miércoles, 16 de octubre de 2013


Fall for most teachers is extremely busy, and I suppose that my classes have been no exception. However, I have recently been pondering pronunciation and the teaching of pronunciation. I have recently been talking to several teachers who do pronunciation drills and activities, which is very different from the approach that I take. I am not certain which method is best, but I would love to hear what others think!

For older beginner students, I actively teach them the correct vowel sounds, r, ñ, and some of the other basic pronunciation rules such as soft c's and g's when followed by i and e in Spanish. For K-5 students, this active teaching is not really necessary, as these students tend to be very quick at mimicking the correct pronunciation.

In my classes, I usually have students speak the first ten minutes or so of class. During this time, which is relatively informal, I do not ask students to correct their pronunciation of a word; however, I will recast (repeat the word with the correct pronunciation) the word for the student. Some students will notice the recast and work on pronunciation on their own, but other students seem to prefer to either ignore the correct pronunciation or actively don't want to use the correct pronunciation for fear of being seen as "trying to hard." I do not force the student to repeat the word correctly, but a few of my colleagues do take this approach. What do you think? Should a student be forced to try the word again? I do not want to embarrass the student, especially if he or she cannot say the word on the second try so I do not force students to try it (although many will on their own). I should note that the above activity is an informal assessment of the students and they are not graded so to speak, except for participation.

For oral presentations, I generally give beginning students one or two pronunciation topics in the rubric. For example, the rubric might state that the student correctly pronounces the vowel A and the letter R. The students are also told that they should actively practice and look in a mirror. For upper level students, I expect them to pronounce the majority of the words correctly. So their grading rubric is a bit different. Once again though, I do not correct students or interrupt them at all during graded oral presentations. I do not call any attention to pronunciation during the actual presentation at all. Again, I do not wish to embarrass my students. At the end of all of the presentations, I might choose one or two words that appeared in many of the presentations and was consistently incorrect that I pronounce and ask the class to practice as a whole. Do you interrupt students' presentations to correct pronunciation? What are the benefits?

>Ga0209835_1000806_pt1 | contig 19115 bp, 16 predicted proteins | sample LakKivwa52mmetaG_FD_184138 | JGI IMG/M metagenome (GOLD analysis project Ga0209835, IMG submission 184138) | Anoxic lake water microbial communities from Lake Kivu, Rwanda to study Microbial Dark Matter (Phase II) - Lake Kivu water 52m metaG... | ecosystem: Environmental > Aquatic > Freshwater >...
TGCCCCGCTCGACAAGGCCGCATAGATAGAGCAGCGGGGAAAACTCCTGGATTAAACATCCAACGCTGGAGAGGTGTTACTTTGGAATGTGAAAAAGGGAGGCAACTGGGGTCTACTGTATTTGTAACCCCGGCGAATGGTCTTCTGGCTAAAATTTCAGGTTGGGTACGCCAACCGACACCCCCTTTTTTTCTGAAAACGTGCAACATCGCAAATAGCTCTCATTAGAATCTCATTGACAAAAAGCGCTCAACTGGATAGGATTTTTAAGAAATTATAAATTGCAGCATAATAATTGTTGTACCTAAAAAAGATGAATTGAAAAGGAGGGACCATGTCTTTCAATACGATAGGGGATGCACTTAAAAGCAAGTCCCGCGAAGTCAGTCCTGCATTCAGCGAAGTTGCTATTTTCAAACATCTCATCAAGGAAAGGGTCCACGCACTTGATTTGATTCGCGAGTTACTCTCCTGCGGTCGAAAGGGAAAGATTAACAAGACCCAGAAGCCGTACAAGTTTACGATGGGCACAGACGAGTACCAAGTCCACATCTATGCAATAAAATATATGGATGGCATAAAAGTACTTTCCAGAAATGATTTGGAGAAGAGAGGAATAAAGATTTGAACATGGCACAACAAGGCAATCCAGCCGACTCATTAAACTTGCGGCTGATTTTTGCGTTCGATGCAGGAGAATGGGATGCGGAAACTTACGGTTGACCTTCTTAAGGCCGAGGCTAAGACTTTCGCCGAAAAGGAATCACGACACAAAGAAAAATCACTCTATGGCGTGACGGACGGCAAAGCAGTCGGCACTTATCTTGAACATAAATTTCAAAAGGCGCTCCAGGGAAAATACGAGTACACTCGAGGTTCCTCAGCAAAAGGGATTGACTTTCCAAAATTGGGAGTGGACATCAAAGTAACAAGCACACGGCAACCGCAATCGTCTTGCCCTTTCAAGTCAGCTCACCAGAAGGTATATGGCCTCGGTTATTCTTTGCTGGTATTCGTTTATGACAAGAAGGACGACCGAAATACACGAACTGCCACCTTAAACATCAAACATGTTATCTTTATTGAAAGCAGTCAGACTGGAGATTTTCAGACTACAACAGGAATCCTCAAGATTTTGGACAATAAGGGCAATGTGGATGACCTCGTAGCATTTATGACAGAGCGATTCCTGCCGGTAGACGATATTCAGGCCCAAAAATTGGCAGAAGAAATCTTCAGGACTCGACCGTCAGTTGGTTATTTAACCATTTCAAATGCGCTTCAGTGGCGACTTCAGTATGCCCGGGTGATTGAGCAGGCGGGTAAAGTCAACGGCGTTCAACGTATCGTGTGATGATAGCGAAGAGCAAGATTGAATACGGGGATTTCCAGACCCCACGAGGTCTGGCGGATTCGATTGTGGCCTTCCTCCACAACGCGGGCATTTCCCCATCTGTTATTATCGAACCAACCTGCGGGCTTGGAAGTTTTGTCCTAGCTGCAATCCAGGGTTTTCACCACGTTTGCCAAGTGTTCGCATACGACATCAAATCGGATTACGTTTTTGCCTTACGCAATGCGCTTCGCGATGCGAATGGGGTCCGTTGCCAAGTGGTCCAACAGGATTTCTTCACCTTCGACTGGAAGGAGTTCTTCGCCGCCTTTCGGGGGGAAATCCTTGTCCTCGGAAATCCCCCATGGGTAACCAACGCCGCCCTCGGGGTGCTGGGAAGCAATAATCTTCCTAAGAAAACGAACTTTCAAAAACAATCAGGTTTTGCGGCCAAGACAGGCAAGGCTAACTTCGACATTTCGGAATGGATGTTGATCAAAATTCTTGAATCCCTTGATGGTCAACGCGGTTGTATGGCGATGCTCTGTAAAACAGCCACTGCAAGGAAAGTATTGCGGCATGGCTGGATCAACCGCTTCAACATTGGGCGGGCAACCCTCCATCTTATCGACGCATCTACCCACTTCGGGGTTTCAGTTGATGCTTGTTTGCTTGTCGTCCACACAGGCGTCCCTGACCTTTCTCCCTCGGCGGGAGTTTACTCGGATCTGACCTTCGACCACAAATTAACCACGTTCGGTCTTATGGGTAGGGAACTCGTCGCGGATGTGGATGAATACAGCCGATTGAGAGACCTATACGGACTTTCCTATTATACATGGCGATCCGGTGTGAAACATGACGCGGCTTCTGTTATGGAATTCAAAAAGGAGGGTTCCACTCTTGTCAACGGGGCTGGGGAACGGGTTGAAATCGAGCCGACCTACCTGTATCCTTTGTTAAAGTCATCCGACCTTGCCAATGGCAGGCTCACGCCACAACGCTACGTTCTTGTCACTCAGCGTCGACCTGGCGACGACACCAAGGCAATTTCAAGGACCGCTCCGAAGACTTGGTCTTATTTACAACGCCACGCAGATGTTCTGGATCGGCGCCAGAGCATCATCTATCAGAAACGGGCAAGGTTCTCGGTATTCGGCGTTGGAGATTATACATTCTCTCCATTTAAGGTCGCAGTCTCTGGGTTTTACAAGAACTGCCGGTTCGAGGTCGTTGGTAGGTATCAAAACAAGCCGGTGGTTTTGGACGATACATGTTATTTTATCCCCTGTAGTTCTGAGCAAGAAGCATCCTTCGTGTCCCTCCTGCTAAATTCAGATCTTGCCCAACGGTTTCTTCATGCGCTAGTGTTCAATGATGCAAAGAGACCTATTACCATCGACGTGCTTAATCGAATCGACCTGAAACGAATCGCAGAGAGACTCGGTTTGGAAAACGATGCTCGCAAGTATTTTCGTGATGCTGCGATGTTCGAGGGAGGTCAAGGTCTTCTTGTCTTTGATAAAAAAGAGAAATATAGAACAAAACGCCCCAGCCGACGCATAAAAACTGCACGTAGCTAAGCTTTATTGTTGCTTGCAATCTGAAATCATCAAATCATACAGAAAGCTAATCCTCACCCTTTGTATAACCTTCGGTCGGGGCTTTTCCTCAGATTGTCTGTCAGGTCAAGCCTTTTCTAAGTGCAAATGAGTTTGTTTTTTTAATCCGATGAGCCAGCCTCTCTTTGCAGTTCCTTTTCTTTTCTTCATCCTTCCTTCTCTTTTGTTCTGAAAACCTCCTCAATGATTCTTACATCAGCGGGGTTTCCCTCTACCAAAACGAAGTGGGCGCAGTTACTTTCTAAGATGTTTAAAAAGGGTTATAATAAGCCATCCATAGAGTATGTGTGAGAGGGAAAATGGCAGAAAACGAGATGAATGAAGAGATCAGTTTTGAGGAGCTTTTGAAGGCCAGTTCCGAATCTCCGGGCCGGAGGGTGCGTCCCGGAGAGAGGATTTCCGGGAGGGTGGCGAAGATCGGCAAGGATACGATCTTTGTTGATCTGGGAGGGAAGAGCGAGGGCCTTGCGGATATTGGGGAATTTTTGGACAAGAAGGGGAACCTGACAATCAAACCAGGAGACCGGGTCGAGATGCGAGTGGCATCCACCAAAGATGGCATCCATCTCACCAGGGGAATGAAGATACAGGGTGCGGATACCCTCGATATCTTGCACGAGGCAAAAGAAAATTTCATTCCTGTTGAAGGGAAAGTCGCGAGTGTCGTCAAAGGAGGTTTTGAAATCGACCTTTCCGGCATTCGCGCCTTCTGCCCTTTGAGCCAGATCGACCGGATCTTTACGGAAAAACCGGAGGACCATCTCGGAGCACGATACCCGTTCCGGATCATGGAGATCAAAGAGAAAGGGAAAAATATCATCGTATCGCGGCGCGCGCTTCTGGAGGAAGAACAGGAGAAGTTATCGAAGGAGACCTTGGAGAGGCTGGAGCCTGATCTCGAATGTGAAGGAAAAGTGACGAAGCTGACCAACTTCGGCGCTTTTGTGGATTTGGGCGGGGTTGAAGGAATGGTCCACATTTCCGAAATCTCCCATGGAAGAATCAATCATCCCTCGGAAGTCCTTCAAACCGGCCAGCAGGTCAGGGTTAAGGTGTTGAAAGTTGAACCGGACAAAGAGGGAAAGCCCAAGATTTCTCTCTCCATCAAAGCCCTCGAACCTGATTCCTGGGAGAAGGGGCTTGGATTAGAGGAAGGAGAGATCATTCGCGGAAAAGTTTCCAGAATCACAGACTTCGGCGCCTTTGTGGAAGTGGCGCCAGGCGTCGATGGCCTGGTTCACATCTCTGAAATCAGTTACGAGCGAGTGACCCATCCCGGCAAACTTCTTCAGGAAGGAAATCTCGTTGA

Two fun things that I do to practice pronunciation without the students really knowing that we are practicing is tongue twisters and reading Dr. Seuss. I will start the class with a tongue twister on the board and give students time to practice saying it. Then, I will ask for volunteers to say it aloud for the class. Finally, we will have a little competition (volunteer participation only) to see who can say the tongue twister the fastest. Most of my freshmen love this activity, and even if they do not choose to participate in the competition they are benefitting from hearing the words pronounced correctly.

I also like to have my upper level students read Dr. Seuss books. While I fully acknowledge that these books aren't truly authentic because they have been translated, I think the benefit of trying to pronounce the rhymes and maintain a nice reading rhythm is sufficient. My students definitely benefit from trying to read aloud and maintain a decent cadence and pace. Furthermore the students love these books! So for a warm-up activity, my upper level students will each take a turn reading a page or two and then passing the book to the next person in the circle. It is a great Friday morning activity.

How do you teach and grade pronunciation?

2 comentarios:

  1. I find that most students when they are first starting out do not even realize they are pronouncing the Spanish words wrong! (I have taught other languages too and it seems to be a standard language learning hurdle- except for those that are exceptional in language learning) They actually think they are mimicking the word:) I think in time, with exposure they start to develop "an ear" for the language and start recognizing that their pronunciation can use some tweaking! I teach through repetition and grade on their effort and pronunciation development over time...

    1. Good point! Many students probably don't hear the difference between their pronunciation of a word and mine. I wonder then if recasting is effective? Perhaps with time it is worthwhile? Thanks for your comment!